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Cela nous a pris 84 ans combinés à tous les deux pour finalement arriver à pondre le bébé. Du moins c’est ce que nous visions. Un bébé. Un.

My 4-month love salad
My 4-month love salad

Quelques uns d’entre vous connaissent déjà la bonne nouvelle, mais les autres pas. Nous sommes enceintes avec des jumeaux. Nous avons décidé d’attendre le 2ème trimestre pour le dire à tout le monde, une fois que les risques de fausse-couche étaient passés et les résultats de tests génétiques connus.

Nous avons essayé de tomber enceinte pendant un bon moment mais après une année, nous avons regardé le calendrier, considéré nos âges avancés, et décidé que nous avions besoin d’un petit coup de main extérieur pour que quelque chose se passe.

Merritt a démarché les docteurs pendant un mois avant de se décider sur Dr Ryan, une docteur remarquable et reconnue dans les traitements d’infertilité. Pierre l’a adorée aussi, et elles nous a aidés à mettre toutes les chances de notre côté avec la Fécondation In-Vitro.

Notre blog servira a vous tenir au courant, partager les échographies et décrire le graphique et l’impalpable dans les moindres détails. Et comme nous avons une audience captive, nos ruminations ne s’arrêteront pas aux Petites Personnes. Thérapie, famille, politique, crime & châtiment, tout ce qui nous passe par la tête y figurera aussi.

Donc revenez y voir de temps en temps et soyez libres de nous poser les questions que vous voulez, sauf si vous voulez savoir si Pierre regrette de ne plus voyager ou bien comment Merritt fait pour rester tellement blonde..(*)

(*) Quand nous voyagions à travers l’Afrique, la question #1 que nous posaient nos compatriotes Américains était à propos des cheveux de Merritt. Et oui…

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That will get you started
That will get you started

10.475 dollars pour la procédure de base…
3.500 dollars pour les médicaments…
250 dollars pour un test ici…
400 dollars pour un test là…
et ça continue… et ça continue…

En fin de compte, nous n’avons toujours pas calculé combien exactement nous avons dépensé sur ses gosses. Mais une chose est sûre, ils nous le paieront un jour. J’ai gardé les factures, bien rangées dans une boite avec un faux arbre de Noël que nous avons trouvé sur le trottoir.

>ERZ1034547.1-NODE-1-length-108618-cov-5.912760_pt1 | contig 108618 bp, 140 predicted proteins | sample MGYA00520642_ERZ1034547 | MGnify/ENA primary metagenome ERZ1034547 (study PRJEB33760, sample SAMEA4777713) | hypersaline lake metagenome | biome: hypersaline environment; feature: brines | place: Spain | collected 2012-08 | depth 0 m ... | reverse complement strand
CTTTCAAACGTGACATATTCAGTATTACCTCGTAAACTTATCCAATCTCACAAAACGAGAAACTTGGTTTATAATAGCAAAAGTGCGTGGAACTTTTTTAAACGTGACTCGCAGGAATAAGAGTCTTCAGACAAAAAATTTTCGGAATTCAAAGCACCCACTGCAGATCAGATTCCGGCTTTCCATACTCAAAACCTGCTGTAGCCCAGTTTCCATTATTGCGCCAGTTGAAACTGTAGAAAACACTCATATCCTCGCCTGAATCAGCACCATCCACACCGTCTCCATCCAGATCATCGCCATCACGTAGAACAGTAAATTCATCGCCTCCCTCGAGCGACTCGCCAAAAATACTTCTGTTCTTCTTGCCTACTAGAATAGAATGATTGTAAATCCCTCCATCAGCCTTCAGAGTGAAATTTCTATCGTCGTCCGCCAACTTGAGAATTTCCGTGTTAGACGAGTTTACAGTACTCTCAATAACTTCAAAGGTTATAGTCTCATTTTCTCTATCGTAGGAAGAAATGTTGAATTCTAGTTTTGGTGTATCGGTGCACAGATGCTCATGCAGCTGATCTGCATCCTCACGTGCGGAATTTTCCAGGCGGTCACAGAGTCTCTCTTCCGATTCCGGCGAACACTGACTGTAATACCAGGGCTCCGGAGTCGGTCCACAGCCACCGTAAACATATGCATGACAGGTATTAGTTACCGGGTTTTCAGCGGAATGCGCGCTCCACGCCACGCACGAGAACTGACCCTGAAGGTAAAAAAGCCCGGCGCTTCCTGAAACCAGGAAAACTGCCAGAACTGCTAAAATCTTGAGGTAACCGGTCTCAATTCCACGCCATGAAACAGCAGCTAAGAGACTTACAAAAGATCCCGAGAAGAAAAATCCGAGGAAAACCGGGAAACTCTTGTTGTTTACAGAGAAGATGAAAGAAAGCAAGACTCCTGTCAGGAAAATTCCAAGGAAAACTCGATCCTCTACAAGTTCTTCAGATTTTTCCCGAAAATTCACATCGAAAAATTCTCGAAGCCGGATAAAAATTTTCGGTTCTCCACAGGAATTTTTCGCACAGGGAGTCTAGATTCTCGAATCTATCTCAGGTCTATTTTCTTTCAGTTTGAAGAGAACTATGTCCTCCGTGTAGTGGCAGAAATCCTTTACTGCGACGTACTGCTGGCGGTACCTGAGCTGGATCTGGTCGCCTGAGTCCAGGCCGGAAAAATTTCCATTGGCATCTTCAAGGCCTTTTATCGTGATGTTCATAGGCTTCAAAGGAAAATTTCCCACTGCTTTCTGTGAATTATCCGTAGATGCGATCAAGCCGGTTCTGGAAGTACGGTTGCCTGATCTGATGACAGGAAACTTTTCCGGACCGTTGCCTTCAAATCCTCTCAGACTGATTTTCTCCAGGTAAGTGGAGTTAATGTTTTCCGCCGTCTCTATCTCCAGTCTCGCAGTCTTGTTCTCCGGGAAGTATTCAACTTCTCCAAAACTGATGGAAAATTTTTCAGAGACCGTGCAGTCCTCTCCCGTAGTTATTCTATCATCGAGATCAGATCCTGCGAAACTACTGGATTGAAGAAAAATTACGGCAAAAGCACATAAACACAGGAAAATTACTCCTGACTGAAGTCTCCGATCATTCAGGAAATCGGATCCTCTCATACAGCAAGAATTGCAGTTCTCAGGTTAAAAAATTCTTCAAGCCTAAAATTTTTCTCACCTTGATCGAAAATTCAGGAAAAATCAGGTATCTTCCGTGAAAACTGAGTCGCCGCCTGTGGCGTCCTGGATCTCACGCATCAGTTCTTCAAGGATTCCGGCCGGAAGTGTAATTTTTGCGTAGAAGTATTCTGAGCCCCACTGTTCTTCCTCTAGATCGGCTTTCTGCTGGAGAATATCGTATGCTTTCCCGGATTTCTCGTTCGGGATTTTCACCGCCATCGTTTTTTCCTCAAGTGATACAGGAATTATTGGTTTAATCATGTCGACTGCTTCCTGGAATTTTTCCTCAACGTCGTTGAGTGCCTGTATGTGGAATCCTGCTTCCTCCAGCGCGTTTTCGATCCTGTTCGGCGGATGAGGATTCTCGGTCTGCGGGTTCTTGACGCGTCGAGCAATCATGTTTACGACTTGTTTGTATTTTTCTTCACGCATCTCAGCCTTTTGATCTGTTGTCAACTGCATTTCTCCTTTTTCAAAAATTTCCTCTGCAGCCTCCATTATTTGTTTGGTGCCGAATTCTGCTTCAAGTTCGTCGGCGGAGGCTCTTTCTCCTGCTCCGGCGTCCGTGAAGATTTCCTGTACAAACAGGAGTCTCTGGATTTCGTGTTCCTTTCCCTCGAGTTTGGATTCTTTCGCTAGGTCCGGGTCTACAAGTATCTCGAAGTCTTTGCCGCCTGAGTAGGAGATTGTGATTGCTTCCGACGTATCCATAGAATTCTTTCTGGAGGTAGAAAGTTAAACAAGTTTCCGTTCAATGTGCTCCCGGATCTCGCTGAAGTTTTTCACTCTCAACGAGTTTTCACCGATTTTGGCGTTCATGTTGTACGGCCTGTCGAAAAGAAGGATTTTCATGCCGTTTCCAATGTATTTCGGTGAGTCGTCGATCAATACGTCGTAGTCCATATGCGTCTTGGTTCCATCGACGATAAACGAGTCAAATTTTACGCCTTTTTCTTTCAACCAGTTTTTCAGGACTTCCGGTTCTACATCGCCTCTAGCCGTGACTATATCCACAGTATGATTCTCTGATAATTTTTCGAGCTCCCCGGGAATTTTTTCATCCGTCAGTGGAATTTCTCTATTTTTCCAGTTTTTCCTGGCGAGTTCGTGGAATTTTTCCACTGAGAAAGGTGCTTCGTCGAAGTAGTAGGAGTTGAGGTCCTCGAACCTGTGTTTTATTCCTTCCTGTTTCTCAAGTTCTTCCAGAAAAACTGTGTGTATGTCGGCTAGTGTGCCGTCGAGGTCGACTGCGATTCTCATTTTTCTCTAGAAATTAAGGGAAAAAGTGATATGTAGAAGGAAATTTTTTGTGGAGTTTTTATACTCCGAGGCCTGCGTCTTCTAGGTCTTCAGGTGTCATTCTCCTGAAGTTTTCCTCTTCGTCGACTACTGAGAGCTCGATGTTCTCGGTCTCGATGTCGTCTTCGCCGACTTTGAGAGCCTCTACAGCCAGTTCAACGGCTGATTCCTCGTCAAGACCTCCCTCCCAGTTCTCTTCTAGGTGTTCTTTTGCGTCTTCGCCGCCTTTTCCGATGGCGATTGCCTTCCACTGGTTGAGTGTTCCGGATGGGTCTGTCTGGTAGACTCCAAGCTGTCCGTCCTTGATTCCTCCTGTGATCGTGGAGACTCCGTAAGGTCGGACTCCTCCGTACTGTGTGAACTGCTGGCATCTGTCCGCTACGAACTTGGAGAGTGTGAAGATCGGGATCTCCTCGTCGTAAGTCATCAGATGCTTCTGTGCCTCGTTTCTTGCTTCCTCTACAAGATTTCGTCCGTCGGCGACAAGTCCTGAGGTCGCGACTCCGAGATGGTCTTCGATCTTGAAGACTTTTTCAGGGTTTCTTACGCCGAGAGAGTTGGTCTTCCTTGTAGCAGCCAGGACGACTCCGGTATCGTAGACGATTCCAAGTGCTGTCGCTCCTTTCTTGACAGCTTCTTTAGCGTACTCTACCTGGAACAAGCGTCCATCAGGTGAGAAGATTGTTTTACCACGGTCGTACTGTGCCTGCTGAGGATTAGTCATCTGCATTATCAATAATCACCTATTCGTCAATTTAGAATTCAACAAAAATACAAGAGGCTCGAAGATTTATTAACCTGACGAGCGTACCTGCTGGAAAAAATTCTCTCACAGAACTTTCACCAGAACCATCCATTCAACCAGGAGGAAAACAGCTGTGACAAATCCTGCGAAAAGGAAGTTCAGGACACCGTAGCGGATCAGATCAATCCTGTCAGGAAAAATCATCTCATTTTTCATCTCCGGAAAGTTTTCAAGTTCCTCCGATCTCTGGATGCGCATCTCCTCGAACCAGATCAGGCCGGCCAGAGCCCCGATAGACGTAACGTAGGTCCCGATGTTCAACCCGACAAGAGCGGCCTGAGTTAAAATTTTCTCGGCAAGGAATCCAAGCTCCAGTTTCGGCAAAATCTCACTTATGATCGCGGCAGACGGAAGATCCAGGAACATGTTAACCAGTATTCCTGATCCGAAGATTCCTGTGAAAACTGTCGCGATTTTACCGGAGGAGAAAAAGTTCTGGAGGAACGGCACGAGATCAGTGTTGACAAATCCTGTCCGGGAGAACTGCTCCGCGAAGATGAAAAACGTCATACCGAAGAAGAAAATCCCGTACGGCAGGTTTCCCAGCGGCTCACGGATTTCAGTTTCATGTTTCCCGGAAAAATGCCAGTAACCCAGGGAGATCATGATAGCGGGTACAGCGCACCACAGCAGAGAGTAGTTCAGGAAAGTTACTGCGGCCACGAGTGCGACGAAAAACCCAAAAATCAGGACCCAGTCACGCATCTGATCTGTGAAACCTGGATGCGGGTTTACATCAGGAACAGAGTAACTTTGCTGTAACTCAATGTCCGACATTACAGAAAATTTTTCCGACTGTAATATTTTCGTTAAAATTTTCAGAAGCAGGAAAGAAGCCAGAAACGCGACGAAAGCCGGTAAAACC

Le jour où ils commenceront à faire chier, le jour où ils me traiteront de vieux con, je serai là avec mes factures pour leur montrer que je les ai aimés un jour - et je leur demanderai la monnaie de ma pièce.

Et encore heureux qu’ils soient deux: au moins ils pourront partager la note.

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On my visits to the clinic, most of the women looked in their mid to late 30s, though I saw 20 year olds to 45 year olds. They seemed very normal, upper middle class, and definitely white. Everyone was always white except for one Asian woman. Pierre made a joke once in the waiting room but the woman just stared at him. Fertility clinic is no place for joking.

During one visit, the clinic staff said to me that I was unusually calm and that most women are extremely nervous to the point of anxiety. They want the baby so bad that it leads to that much stress. I am guessing many women are on their 2nd or 3rd attempt, dealing with 6 figure credit card debt and possibly a lot of relationship/marriage tension… in which case I would be full-on stress-disorder as well.

Pierre and I were fascinated with IVF data. Maybe you will be too:

“The average, median cost per IVF cycle in 2002 in the US was about $12,000 plus $1,000-3,500K for medication, and the cost per actual live birth was $65,000+.

“However, if you take into account all the failures and repeat attempts at IVF, the average, overall cost per IVF resulting in a live birth in the United States is over $100,000!

In France, all of this would have been free. We couldn’t go, though, because of Pierre’s job. But if it doesn’t work on the first attempt, we’ll probably have no choice but to fly over to a nation that cares a bit more about its people (and helps them give birth to future tax-payers, which isn’t a bad investment if you ask me).